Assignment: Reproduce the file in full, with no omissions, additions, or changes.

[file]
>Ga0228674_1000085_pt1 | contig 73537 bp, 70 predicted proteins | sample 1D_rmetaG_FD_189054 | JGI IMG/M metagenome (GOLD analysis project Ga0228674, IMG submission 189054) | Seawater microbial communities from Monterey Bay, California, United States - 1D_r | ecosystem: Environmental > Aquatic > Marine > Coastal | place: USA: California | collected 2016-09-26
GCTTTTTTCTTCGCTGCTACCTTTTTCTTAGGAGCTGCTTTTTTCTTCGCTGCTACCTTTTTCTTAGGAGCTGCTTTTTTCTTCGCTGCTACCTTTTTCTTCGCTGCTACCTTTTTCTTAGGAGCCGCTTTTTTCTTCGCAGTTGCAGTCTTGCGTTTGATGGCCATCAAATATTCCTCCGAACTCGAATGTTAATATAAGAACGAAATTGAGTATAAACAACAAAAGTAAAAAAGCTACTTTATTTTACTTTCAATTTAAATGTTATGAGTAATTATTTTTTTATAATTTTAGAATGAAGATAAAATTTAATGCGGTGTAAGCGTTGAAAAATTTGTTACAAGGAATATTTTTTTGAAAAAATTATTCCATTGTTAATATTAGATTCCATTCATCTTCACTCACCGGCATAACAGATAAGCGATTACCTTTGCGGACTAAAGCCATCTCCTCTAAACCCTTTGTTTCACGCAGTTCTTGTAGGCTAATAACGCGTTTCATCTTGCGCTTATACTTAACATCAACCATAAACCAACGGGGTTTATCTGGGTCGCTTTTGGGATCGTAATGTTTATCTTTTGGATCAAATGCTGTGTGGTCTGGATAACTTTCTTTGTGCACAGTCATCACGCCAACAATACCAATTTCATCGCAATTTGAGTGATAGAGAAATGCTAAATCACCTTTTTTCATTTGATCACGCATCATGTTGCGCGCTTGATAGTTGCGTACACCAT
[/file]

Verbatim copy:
>Ga0228674_1000085_pt1 | contig 73537 bp, 70 predicted proteins | sample 1D_rmetaG_FD_189054 | JGI IMG/M metagenome (GOLD analysis project Ga0228674, IMG submission 189054) | Seawater microbial communities from Monterey Bay, California, United States - 1D_r | ecosystem: Environmental > Aquatic > Marine > Coastal | place: USA: California | collected 2016-09-26
GCTTTTTTCTTCGCTGCTACCTTTTTCTTAGGAGCTGCTTTTTTCTTCGCTGCTACCTTTTTCTTAGGAGCTGCTTTTTTCTTCGCTGCTACCTTTTTCTTCGCTGCTACCTTTTTCTTAGGAGCCGCTTTTTTCTTCGCAGTTGCAGTCTTGCGTTTGATGGCCATCAAATATTCCTCCGAACTCGAATGTTAATATAAGAACGAAATTGAGTATAAACAACAAAAGTAAAAAAGCTACTTTATTTTACTTTCAATTTAAATGTTATGAGTAATTATTTTTTTATAATTTTAGAATGAAGATAAAATTTAATGCGGTGTAAGCGTTGAAAAATTTGTTACAAGGAATATTTTTTTGAAAAAATTATTCCATTGTTAATATTAGATTCCATTCATCTTCACTCACCGGCATAACAGATAAGCGATTACCTTTGCGGACTAAAGCCATCTCCTCTAAACCCTTTGTTTCACGCAGTTCTTGTAGGCTAATAACGCGTTTCATCTTGCGCTTATACTTAACATCAACCATAAACCAACGGGGTTTATCTGGGTCGCTTTTGGGATCGTAATGTTTATCTTTTGGATCAAATGCTGTGTGGTCTGGATAACTTTCTTTGTGCACAGTCATCACGCCAACAATACCAATTTCATCGCAATTTGAGTGATAGAGAAATGCTAAATCACCTTTTTTCATTTGATCACGCATCATGTTGCGCGCTTGATAGTTGCGTACACCAT